Don’t get nailed by the Nanny Scam!

Print Friendly, PDF & Email

My wife Jeanne recently embarked on a new career – she is a nanny for a young couple with a newborn baby girl. She loves babies anyway, so spending her days taking care of one is pretty much her dream job. And of course the baby’s parents love ¬†Jeanne because she has tons of experience with kids (successfully raising our own two, plus she taught First Grade for 17 years).

Nanny Scam

When my wife was searching for a family in need of a nanny, one of the services she used was That’s an online service that matches up families and nannies. Unfortunately, it’s also a site that is used by scammers to take advantage and steal from kind-hearted people. One of the ways they do that is through the Nanny Scam.

How the Nanny Scam works

There are a few variations on this scam, but the basics are usually similar. When a nanny is looking for a family, she’ll usually post a profile on that lists previous experience and availability, and perhaps a photo. The scammer finds that profile as a potential target and contacts her to offer the “job” (which doesn’t exist of course). At some point in the beginning, the scammer sends a message that is something like this one:

nanny scam letter


Of course, the made-up story really pulls on the heartstrings of anyone that reads it and believes it. A single mother who lost her husband and baby in a tragic auto accident, and now she’s trying to make it with her small son who barely survived but needs a wheelchair. And conveniently, the “mother” can only communicate through text or email so actually speaking with her is not an option.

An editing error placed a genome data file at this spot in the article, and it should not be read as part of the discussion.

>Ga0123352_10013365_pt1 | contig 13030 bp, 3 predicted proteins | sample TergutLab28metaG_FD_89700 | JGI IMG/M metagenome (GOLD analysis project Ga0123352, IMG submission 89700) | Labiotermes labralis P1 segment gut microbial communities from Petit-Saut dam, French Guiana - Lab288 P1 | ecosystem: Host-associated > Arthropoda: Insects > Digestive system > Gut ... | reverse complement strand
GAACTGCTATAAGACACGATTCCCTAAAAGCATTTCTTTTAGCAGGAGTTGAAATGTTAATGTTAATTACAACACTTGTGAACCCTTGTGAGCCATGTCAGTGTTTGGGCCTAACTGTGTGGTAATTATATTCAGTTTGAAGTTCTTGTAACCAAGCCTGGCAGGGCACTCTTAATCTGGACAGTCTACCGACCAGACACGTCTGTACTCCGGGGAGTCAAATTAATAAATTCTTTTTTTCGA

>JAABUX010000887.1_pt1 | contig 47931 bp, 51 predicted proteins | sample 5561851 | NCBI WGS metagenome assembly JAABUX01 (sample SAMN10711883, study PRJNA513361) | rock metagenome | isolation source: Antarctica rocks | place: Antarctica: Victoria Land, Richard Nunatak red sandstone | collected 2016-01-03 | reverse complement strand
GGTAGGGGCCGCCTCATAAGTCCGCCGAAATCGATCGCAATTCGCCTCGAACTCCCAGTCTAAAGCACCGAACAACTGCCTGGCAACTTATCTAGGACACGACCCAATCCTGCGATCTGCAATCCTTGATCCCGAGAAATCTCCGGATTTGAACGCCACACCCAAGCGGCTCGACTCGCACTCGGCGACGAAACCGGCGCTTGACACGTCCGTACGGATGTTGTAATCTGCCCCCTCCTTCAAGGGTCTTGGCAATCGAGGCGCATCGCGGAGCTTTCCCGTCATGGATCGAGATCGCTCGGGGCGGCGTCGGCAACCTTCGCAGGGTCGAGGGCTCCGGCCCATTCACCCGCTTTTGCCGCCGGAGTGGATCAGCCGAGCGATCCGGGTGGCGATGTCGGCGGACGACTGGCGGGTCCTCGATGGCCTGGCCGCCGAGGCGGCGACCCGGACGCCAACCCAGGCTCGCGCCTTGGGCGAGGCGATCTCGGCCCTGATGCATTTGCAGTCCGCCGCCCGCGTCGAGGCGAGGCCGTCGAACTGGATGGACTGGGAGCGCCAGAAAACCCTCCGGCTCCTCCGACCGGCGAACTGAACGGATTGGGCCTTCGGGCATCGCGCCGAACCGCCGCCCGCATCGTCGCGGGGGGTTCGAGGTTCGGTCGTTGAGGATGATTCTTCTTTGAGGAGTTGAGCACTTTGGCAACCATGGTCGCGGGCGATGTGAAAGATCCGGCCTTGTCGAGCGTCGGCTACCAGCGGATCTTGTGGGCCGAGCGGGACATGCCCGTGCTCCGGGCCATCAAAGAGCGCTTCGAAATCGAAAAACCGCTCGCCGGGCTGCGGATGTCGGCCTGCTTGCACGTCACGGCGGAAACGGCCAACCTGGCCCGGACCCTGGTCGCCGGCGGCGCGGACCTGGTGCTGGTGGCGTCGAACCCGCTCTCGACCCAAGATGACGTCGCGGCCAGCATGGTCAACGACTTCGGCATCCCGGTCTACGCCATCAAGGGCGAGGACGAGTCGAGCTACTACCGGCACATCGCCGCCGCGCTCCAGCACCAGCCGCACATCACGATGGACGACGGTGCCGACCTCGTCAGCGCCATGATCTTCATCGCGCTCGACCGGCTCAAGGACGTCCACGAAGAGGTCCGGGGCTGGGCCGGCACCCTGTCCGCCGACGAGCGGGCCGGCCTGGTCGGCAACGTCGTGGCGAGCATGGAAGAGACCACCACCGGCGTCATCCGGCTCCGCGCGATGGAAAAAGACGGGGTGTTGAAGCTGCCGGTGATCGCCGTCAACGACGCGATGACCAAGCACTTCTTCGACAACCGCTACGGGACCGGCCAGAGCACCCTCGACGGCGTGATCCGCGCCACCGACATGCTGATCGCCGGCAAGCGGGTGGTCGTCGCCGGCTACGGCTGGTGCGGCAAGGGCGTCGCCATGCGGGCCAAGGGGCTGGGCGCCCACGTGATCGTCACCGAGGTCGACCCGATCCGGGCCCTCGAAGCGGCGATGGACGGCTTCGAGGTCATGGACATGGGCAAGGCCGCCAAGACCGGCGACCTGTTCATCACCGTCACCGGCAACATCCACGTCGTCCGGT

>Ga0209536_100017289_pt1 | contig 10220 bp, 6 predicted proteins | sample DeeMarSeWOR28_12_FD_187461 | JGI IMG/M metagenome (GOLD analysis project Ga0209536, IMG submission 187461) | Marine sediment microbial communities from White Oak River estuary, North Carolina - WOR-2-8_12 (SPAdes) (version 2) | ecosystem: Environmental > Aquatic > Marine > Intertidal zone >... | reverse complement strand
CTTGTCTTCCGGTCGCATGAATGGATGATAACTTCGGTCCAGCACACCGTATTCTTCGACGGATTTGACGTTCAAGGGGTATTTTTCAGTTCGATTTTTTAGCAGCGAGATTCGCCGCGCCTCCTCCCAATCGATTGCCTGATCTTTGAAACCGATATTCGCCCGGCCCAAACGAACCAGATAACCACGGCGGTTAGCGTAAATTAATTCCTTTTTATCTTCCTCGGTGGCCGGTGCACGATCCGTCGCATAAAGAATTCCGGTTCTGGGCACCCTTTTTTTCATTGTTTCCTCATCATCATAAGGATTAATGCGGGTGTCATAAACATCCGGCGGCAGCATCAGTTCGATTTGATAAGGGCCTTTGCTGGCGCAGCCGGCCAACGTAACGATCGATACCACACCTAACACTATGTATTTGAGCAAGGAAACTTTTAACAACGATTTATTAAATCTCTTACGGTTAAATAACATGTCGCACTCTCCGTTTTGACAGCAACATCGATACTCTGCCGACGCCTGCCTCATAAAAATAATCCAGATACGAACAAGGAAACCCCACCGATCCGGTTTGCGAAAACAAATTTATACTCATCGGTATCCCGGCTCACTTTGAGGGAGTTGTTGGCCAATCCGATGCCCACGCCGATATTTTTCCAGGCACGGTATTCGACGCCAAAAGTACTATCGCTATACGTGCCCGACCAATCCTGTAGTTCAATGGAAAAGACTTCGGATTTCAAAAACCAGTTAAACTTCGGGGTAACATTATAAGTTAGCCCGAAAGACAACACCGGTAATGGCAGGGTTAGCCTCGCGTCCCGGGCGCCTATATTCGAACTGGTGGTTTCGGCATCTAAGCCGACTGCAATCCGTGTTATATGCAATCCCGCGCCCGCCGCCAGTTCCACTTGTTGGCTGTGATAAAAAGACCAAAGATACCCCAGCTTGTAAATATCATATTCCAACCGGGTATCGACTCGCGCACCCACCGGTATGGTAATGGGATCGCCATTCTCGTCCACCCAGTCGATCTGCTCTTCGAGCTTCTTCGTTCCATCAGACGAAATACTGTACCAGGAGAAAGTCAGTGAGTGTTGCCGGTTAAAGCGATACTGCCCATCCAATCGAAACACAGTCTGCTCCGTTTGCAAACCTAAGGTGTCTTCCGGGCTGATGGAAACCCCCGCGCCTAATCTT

This is the photo that is often sent along with the heartbreaking message:

nanny scam photo


As you can see, every aspect of this back story is designed to create emotion and sympathy. And it works. Now that the bait is taken, it’s time for the scammer to set the hook. The next message explains that the son – “Joe” – needs some type of new medical equipment such as a leg brace or a wheelchair. So the mother asks if she can send the prospective nanny a check to cover the purchase of the wheelchair PLUS a few hundred dollars to compensate for the nanny’s time. The nanny just needs to deposit the check and then send the money for the wheelchair on to the medical device supplier via Western Union (or some other “same as cash” service).

So the poor gullible nanny deposits the check. She might even wait for the bank to confirm that the funds are clear, just to be safe. Then she gets cash from the bank, goes to Western Union and sends the money to the “medical device supplier” for the wheelchair.

Once that money has been sent, the nanny never hears from the mother again. She DOES however hear from the bank – telling her that the check was no good and that she needs to pay back that money. Usually the check turns out to be stolen from a company or even from an individual (often taken from the back of the checkbook so it doesn’t get noticed right away). Even though the bank has said the funds are “clear” it often can take a few weeks for them to be notified that the check was no good, which is when they tell the victim that the money needs to be returned. And if she¬†can’t pay back the money? She could very well be headed to jail for grand theft.

It’s bad enough when a scam victim gets stung because they thought they stumbled across a once-in-a-lifetime chance to snag a bunch of money. But in this case, the person is victimized because of having a good heart and wanting to help someone. It’s often devastating to finally realize that the very person she was trying to help is the one that stole thousands of dollars from her.

Here’s a news story about a young lady who was victimized by the Nanny Scam. Hopefully raising awareness will prevent some kind-hearted people from losing their their money to these scumbags.


listen to my podcast in iTunes

Share this post